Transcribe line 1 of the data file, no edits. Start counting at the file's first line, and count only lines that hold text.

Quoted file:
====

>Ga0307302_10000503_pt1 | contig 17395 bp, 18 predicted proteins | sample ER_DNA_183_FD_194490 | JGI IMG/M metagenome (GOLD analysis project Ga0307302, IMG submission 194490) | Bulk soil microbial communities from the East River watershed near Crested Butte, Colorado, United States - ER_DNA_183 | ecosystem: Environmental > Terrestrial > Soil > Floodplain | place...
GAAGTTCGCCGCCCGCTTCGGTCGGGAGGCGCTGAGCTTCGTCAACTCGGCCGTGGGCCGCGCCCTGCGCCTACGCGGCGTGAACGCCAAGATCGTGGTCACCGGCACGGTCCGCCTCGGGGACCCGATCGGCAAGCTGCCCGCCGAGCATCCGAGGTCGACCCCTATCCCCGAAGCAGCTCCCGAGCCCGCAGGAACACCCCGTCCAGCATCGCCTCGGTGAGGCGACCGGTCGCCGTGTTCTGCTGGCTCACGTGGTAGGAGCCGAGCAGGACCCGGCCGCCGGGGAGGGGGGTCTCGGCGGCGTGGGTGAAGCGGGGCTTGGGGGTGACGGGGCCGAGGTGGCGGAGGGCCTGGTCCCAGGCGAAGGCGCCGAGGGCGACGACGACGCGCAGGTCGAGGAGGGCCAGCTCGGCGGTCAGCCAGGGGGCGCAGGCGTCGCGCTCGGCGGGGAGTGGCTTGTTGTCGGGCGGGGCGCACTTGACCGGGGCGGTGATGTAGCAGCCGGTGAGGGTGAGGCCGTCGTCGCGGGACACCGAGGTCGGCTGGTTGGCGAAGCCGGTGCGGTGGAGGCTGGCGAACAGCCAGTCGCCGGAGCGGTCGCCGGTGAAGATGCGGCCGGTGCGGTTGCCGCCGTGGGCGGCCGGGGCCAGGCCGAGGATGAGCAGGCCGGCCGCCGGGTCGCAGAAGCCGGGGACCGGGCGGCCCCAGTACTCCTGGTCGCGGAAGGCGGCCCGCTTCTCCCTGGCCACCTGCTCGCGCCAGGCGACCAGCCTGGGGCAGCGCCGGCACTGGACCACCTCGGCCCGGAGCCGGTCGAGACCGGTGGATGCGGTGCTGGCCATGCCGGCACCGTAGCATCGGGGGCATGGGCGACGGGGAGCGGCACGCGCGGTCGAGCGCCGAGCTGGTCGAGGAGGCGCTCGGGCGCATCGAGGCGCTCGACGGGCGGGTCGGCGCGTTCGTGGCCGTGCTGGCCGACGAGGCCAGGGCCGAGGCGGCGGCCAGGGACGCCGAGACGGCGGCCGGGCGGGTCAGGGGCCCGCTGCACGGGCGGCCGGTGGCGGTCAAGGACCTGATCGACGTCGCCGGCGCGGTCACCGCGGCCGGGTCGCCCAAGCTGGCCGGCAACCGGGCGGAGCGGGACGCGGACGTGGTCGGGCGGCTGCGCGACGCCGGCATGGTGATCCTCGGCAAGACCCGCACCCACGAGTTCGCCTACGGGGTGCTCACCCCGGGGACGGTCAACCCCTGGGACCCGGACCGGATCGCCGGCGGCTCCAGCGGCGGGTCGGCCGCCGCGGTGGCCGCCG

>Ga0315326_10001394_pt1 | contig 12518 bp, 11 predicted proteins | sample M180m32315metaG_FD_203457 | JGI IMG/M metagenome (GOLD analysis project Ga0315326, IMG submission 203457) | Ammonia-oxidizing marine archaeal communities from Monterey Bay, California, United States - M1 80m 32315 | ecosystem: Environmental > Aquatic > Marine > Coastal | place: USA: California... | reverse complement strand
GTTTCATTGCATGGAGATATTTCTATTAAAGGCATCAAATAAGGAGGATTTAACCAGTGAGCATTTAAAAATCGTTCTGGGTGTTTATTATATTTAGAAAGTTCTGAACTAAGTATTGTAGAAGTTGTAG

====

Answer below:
>Ga0307302_10000503_pt1 | contig 17395 bp, 18 predicted proteins | sample ER_DNA_183_FD_194490 | JGI IMG/M metagenome (GOLD analysis project Ga0307302, IMG submission 194490) | Bulk soil microbial communities from the East River watershed near Crested Butte, Colorado, United States - ER_DNA_183 | ecosystem: Environmental > Terrestrial > Soil > Floodplain | place...